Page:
4.3 Pallative care

4.3 Pallative care

Early referral to palliative care can improve the quality of life for people with cancer and in some cases may be associated with survival benefits (Haines 2011; Temel at al. 2010; Zimmermann et al. 2014). This is particularly true for cancers with poor prognosis.

The lead clinician should ensure patients receive timely and appropriate referral to palliative care services. Referral should be based on need rather than prognosis. Emphasise the value of palliative care in improving symptom management and quality of life to patients and their carers.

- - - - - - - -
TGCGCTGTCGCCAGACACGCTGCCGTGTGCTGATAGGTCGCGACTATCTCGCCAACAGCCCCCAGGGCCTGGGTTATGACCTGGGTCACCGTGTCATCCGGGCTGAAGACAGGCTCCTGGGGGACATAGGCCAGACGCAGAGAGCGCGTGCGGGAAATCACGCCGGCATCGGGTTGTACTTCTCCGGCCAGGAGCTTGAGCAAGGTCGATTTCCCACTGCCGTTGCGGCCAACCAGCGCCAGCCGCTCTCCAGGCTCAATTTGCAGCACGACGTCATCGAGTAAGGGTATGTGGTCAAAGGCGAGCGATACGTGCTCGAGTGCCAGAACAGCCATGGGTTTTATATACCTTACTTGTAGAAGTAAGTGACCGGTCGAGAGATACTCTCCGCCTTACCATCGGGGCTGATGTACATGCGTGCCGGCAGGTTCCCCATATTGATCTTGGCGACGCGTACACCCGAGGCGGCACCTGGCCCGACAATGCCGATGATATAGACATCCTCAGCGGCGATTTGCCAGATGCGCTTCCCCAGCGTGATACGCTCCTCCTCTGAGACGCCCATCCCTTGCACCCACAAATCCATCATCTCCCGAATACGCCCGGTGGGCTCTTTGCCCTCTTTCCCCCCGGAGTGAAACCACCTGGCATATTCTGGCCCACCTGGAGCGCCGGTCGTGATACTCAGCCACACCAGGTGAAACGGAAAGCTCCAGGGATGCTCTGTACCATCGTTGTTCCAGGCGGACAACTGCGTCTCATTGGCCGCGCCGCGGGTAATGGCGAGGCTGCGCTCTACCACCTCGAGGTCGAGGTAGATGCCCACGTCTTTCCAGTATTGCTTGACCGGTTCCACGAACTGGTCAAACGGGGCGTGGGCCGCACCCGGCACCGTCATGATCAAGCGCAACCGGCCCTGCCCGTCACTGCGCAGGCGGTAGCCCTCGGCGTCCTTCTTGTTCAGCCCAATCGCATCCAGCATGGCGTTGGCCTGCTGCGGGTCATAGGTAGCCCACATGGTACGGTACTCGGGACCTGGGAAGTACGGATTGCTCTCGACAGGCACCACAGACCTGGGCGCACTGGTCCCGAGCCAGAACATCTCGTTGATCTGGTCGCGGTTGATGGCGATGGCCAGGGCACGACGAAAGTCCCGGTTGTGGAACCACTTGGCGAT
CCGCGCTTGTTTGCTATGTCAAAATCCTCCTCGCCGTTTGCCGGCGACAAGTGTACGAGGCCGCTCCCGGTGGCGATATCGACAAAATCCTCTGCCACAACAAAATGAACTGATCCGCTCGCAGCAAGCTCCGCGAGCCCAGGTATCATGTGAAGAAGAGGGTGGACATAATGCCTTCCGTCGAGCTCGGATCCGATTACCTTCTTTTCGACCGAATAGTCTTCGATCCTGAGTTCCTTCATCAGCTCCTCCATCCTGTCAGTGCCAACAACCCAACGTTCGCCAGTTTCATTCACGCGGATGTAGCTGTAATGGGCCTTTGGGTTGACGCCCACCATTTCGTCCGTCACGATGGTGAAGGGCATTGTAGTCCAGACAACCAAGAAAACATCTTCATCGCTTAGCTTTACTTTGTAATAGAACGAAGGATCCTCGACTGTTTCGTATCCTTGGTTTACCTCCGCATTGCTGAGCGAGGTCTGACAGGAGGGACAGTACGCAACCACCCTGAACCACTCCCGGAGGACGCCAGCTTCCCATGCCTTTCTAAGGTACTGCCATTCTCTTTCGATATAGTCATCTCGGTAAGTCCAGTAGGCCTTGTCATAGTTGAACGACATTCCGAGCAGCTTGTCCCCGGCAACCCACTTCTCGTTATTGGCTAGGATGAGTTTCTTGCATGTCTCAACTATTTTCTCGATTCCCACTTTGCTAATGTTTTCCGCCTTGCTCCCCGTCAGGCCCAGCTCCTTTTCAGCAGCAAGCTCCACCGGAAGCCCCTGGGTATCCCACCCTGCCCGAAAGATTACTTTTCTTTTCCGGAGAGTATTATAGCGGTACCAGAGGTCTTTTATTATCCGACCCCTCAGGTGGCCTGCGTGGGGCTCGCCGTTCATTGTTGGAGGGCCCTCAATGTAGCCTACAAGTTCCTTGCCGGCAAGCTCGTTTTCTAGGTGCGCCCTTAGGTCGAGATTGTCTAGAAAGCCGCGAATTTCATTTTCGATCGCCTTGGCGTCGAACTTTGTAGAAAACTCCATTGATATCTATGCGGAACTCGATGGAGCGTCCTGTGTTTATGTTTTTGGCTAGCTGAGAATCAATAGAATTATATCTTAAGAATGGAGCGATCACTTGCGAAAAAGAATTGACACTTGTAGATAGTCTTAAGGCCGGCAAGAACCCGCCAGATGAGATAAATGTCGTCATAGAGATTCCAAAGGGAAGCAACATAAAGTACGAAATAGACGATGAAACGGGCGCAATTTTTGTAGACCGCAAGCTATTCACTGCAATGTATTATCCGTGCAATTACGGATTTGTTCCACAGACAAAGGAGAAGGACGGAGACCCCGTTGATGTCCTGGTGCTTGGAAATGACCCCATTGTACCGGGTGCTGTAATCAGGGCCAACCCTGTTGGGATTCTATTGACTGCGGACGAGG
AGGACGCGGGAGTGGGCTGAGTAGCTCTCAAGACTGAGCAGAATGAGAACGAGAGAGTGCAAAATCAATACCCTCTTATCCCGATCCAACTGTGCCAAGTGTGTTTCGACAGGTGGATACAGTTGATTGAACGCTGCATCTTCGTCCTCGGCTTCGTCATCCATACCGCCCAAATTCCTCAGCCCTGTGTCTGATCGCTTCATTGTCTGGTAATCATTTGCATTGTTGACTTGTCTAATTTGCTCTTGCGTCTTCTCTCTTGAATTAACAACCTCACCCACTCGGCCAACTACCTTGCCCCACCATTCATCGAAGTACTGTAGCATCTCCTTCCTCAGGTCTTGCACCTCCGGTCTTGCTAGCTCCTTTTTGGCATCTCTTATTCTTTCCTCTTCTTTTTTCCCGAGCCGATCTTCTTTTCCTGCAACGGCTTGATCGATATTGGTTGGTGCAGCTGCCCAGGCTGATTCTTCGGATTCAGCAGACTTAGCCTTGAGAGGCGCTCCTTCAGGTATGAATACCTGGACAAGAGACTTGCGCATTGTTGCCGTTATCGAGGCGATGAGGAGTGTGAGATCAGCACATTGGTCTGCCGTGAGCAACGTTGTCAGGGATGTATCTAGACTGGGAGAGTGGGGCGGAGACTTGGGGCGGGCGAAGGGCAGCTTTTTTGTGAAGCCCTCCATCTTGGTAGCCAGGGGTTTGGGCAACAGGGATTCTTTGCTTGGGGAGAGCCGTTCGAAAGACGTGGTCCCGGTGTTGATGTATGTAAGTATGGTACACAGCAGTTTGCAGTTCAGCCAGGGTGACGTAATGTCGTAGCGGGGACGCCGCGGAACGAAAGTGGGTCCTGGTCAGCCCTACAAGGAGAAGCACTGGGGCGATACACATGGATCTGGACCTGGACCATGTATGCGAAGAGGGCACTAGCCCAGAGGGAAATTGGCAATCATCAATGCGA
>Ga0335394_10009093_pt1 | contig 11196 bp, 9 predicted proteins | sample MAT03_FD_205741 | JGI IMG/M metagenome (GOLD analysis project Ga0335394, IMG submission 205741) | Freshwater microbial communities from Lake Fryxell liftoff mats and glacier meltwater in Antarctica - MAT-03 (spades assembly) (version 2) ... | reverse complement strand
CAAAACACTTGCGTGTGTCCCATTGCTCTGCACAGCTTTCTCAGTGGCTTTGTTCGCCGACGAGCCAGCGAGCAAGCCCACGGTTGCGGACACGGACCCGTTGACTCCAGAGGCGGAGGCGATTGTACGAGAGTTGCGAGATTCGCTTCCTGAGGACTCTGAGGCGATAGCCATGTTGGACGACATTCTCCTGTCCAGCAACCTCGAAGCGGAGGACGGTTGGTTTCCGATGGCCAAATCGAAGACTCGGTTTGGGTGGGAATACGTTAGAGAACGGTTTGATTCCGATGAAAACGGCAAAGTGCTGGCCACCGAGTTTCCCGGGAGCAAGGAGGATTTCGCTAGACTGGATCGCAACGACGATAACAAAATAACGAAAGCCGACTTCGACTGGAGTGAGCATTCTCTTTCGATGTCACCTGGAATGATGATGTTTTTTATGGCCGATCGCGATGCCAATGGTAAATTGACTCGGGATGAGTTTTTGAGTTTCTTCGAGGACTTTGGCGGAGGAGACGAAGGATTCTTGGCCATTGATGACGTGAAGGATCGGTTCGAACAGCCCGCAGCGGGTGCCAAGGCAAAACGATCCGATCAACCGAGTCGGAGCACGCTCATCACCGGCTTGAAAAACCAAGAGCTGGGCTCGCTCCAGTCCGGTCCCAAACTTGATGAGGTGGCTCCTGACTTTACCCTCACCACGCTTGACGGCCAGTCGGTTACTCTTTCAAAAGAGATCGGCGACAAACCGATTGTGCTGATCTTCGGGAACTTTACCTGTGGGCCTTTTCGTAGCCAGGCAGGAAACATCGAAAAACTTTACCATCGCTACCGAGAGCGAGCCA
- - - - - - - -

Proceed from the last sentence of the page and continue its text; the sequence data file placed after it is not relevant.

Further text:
The ‘Dying to Talk’ resource may help health professionals when initiating discussions with patients about future care needs (see ‘More information’).

Ensure that carers and families receive information, support and guidance about their role in palliative care (Palliative Care Australia 2018).

Patients, with support from their family or carer and treating team, should be encouraged to consider appointing a substitute decision-maker and to complete an advance care directive.

Refer to step 6 for a more detailed description of managing patients with recurrent, residual or metastatic disease.

More information

These online resources are useful: